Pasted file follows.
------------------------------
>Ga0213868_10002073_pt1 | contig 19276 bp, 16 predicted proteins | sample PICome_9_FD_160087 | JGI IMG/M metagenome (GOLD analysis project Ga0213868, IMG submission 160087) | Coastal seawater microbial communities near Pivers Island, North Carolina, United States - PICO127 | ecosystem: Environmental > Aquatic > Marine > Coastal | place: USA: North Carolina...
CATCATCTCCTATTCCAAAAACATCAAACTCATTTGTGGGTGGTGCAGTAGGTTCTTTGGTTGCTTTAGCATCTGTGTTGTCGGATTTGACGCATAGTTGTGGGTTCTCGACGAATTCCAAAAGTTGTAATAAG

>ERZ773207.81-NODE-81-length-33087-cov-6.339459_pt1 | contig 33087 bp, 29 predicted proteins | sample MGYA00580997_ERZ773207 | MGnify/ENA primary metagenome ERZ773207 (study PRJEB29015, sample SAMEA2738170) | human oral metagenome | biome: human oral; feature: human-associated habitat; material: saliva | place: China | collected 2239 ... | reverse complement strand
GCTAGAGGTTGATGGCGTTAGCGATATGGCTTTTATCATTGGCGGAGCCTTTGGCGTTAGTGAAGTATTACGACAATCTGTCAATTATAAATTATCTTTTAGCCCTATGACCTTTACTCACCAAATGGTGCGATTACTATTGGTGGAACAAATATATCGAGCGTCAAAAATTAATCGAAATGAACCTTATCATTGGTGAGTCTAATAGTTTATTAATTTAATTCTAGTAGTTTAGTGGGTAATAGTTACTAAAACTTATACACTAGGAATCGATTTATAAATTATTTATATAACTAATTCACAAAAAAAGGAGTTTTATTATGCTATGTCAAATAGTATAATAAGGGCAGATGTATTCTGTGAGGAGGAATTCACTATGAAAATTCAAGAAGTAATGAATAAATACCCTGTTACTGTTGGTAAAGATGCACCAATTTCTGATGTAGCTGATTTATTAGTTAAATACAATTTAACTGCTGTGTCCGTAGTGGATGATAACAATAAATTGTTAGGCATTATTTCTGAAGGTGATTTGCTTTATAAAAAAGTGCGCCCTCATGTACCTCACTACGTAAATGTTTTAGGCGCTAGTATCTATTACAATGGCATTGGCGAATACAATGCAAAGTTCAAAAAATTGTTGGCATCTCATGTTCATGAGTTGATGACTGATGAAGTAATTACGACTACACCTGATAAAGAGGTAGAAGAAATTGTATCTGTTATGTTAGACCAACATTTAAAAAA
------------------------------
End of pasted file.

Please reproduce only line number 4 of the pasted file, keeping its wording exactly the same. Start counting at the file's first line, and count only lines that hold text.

GCTAGAGGTTGATGGCGTTAGCGATATGGCTTTTATCATTGGCGGAGCCTTTGGCGTTAGTGAAGTATTACGACAATCTGTCAATTATAAATTATCTTTTAGCCCTATGACCTTTACTCACCAAATGGTGCGATTACTATTGGTGGAACAAATATATCGAGCGTCAAAAATTAATCGAAATGAACCTTATCATTGGTGAGTCTAATAGTTTATTAATTTAATTCTAGTAGTTTAGTGGGTAATAGTTACTAAAACTTATACACTAGGAATCGATTTATAAATTATTTATATAACTAATTCACAAAAAAAGGAGTTTTATTATGCTATGTCAAATAGTATAATAAGGGCAGATGTATTCTGTGAGGAGGAATTCACTATGAAAATTCAAGAAGTAATGAATAAATACCCTGTTACTGTTGGTAAAGATGCACCAATTTCTGATGTAGCTGATTTATTAGTTAAATACAATTTAACTGCTGTGTCCGTAGTGGATGATAACAATAAATTGTTAGGCATTATTTCTGAAGGTGATTTGCTTTATAAAAAAGTGCGCCCTCATGTACCTCACTACGTAAATGTTTTAGGCGCTAGTATCTATTACAATGGCATTGGCGAATACAATGCAAAGTTCAAAAAATTGTTGGCATCTCATGTTCATGAGTTGATGACTGATGAAGTAATTACGACTACACCTGATAAAGAGGTAGAAGAAATTGTATCTGTTATGTTAGACCAACATTTAAAAAA